I started my path toward philosophy via physics. I think philosophy by itself is too detached from anything else that you cannot really start with it. You have to find your way toward it from whatever your work entails, and then expand from there. At least, that’s how I did it, and that way made it very real. When you ask yourself a question like what is space (so that you can understand what it means to say that space contracts, for instance), the answers you get are very relevant. They are not some philosophical gibberish. I think similar paths to relevance exist in all fields. See for example how Pirsig brought out the notion of quality in his work, not as an abstract definition, but as an all-consuming (and eventually dangerous) obsession.

In my view, philosophy is a wrapper around multiple silos of human endeavor. It helps you see the links among seemingly unrelated fields, such as cognitive neuroscience and special relativity. Of what practical use is this knowledge, I cannot tell you. Then again, of what practical use is life itself?


After being called one of the top 50 philosophy bloggers, I feel almost obliged to write another post on philosophy. This might vex Jat who, while appreciating the post on my first car, was somewhat less than enthusiastic about my deeper thoughts. Also looking askance at my philosophical endeavors would be a badminton buddy of mine who complained that my posts on death scared the bejesus out of him. But, what can I say, I have been listening to a lot of philosophy. I listened to the lectures by Shelly Kagan on just that dreaded topic of death, and by John Searle (again) on the philosophy of mind.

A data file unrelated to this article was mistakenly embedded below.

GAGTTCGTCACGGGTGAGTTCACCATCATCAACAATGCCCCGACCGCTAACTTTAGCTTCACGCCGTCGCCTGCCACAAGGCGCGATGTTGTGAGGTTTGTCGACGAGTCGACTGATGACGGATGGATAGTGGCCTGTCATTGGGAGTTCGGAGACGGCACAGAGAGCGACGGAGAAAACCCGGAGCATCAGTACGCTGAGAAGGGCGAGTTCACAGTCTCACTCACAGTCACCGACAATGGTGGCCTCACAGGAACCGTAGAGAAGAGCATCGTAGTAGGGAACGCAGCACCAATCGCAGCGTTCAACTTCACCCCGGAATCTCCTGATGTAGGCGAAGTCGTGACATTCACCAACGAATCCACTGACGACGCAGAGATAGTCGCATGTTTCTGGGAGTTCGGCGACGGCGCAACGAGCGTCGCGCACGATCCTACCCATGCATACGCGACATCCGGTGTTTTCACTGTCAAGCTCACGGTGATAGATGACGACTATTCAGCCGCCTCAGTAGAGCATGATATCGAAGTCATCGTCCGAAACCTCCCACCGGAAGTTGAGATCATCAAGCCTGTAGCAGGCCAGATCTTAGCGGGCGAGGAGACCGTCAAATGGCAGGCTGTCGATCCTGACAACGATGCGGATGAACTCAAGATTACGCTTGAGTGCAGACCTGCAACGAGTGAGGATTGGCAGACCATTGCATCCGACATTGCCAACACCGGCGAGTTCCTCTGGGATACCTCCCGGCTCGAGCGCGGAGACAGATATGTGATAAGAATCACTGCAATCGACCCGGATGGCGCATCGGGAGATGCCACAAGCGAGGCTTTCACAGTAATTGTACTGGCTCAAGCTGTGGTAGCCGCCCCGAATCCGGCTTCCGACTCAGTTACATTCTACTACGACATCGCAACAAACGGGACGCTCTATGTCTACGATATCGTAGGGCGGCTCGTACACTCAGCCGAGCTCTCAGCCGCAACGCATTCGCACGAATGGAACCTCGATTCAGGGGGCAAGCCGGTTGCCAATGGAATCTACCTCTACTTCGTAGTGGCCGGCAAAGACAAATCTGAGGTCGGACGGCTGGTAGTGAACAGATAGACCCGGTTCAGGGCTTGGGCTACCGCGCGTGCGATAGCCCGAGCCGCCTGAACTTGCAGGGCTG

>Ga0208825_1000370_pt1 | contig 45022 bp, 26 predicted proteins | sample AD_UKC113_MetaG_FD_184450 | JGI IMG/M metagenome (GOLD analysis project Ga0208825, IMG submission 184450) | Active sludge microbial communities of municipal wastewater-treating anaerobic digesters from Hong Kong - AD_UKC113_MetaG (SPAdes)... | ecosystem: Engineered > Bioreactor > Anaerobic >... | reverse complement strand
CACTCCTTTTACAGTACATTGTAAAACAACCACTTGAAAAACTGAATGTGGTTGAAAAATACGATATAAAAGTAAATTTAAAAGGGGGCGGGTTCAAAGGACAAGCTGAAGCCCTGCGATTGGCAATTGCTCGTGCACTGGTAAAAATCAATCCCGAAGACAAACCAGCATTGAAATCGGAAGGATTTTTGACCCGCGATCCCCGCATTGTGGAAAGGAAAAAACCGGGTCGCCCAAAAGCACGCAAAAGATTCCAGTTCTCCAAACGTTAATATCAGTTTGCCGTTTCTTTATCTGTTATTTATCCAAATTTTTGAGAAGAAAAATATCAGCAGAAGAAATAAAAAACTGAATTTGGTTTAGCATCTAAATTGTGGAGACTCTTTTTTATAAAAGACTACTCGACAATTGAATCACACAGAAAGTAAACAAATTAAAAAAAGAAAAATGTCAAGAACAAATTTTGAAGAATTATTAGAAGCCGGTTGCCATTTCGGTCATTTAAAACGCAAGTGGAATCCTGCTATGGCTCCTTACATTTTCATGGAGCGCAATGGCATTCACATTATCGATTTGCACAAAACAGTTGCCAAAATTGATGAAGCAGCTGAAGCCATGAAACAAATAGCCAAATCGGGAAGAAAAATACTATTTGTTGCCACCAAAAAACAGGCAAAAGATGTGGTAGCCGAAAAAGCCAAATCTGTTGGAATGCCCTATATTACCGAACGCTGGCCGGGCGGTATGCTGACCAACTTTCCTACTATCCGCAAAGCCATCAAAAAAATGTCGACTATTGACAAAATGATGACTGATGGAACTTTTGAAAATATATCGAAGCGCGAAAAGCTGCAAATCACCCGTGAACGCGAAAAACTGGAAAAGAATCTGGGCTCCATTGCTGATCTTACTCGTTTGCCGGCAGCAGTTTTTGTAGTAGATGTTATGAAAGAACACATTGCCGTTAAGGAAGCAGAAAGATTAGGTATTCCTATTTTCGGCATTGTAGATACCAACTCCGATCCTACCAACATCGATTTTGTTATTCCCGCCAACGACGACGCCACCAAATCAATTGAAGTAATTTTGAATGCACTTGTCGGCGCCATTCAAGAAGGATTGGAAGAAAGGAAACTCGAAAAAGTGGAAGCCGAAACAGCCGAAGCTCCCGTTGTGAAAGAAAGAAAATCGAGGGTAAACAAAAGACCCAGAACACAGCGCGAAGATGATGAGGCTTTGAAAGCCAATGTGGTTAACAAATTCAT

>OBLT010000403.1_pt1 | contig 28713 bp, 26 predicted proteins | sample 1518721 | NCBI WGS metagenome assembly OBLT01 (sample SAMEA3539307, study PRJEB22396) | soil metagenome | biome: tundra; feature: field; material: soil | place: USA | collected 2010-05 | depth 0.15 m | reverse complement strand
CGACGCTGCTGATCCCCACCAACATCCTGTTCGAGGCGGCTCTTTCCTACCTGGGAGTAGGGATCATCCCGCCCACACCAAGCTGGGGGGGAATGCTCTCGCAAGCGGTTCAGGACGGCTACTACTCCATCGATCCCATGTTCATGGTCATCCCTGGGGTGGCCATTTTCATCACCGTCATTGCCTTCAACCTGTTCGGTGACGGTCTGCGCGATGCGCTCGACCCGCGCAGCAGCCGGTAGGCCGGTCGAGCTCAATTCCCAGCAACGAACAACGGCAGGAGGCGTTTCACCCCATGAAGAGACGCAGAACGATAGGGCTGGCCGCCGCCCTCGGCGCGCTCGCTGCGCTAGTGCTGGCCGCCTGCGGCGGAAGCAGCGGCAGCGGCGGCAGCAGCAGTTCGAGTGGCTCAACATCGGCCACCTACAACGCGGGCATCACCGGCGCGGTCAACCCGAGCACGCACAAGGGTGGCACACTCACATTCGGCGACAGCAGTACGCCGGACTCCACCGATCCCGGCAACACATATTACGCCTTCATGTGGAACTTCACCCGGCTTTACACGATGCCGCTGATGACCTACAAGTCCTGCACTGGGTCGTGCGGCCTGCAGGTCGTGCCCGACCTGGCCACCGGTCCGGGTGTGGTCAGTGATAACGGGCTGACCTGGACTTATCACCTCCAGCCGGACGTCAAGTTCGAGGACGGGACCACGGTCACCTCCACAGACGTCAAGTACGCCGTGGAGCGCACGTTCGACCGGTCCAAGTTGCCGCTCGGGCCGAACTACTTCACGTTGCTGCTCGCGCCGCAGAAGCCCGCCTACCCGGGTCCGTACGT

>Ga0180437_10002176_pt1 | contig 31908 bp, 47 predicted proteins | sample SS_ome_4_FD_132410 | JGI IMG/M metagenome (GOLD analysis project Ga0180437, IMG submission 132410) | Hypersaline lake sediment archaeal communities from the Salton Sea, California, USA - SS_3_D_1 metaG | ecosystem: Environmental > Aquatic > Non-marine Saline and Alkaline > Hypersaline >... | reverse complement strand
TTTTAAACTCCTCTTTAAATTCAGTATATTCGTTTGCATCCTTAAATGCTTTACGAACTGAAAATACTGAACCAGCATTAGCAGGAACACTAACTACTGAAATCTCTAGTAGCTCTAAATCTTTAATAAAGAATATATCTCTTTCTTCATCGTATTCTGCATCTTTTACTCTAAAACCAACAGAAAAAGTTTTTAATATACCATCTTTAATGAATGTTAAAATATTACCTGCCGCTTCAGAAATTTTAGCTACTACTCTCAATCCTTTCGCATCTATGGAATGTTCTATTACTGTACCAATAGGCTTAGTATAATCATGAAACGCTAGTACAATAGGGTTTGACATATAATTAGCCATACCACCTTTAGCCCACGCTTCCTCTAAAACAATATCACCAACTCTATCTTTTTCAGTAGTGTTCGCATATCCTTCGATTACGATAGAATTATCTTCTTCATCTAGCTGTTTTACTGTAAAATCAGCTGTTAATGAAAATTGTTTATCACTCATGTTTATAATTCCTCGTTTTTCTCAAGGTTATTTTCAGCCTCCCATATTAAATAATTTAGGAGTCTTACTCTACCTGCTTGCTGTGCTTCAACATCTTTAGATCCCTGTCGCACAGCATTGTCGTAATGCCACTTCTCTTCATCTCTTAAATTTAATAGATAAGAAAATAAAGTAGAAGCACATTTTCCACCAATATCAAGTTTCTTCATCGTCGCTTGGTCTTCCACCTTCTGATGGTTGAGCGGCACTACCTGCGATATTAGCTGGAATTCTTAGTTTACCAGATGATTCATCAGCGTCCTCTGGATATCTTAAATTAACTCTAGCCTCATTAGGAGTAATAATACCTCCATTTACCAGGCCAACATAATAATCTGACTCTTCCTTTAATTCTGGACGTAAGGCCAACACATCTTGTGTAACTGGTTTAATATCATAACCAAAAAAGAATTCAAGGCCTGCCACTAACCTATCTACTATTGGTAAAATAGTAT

Listening to these lectures filled me with another kind of dread. I realized once again how ignorant I am, and how much there is to know, think and figure out, and how little time is left to do all that. Perhaps this recognition of my ignorance is a sign of growing wisdom, if we can believe Socrates. At least I hope it is.

One thing I had some misconceptions about (or an incomplete understanding of) was this concept of dualism. Growing up in India, I heard a lot about our monistic philosophy called Advaita. The word means not-two, and I understood it as the rejection of the Brahman and Maya distinction. To illustrate it with an example, say you sense something — like you see these words in front of you on your computer screen. Are these words and the computer screen out there really? If I were to somehow generate the neuronal firing patterns that create this sensation in you, you would see these words even if they were not there. This is easy to understand; after all, this is the main thesis of the movie Matrix. So what you see is merely a construct in your brain; it is Maya or part of the Matrix. What is causing the sensory inputs is presumably Brahman. So, to me, Advaita meant trusting only the realness of Brahman while rejecting Maya. Now, after reading a bit more, I’m not sure that was an accurate description at all. Perhaps that is why Ranga criticized me long time ago.

In Western philosophy, there is a different and more obvious kind of dualism. It is the age-old mind-matter distinction. What is mind made of? Most of us think of mind (those who think of it, that is) as a computer program running on our brain. In other words, mind is software, brain is hardware. They are two different kinds of things. After all, we pay separately for hardware (Dell) and software (Microsoft). Since we think of them as two, ours is an inherently dualistic view. Before the time of computers, Descartes thought of this problem and said there was a mental substance and a physical substance. So this view is called Cartesian Dualism. (By the way, Cartesian coordinates in analytic geometry came from Descartes as well — a fact that might enhance our respect for him.) It is a view that has vast ramifications in all branches of philosophy, from metaphysics to theology. It leads to the concepts of spirit and souls, God, afterlife, reincarnation etc., with their inescapable implications on morality.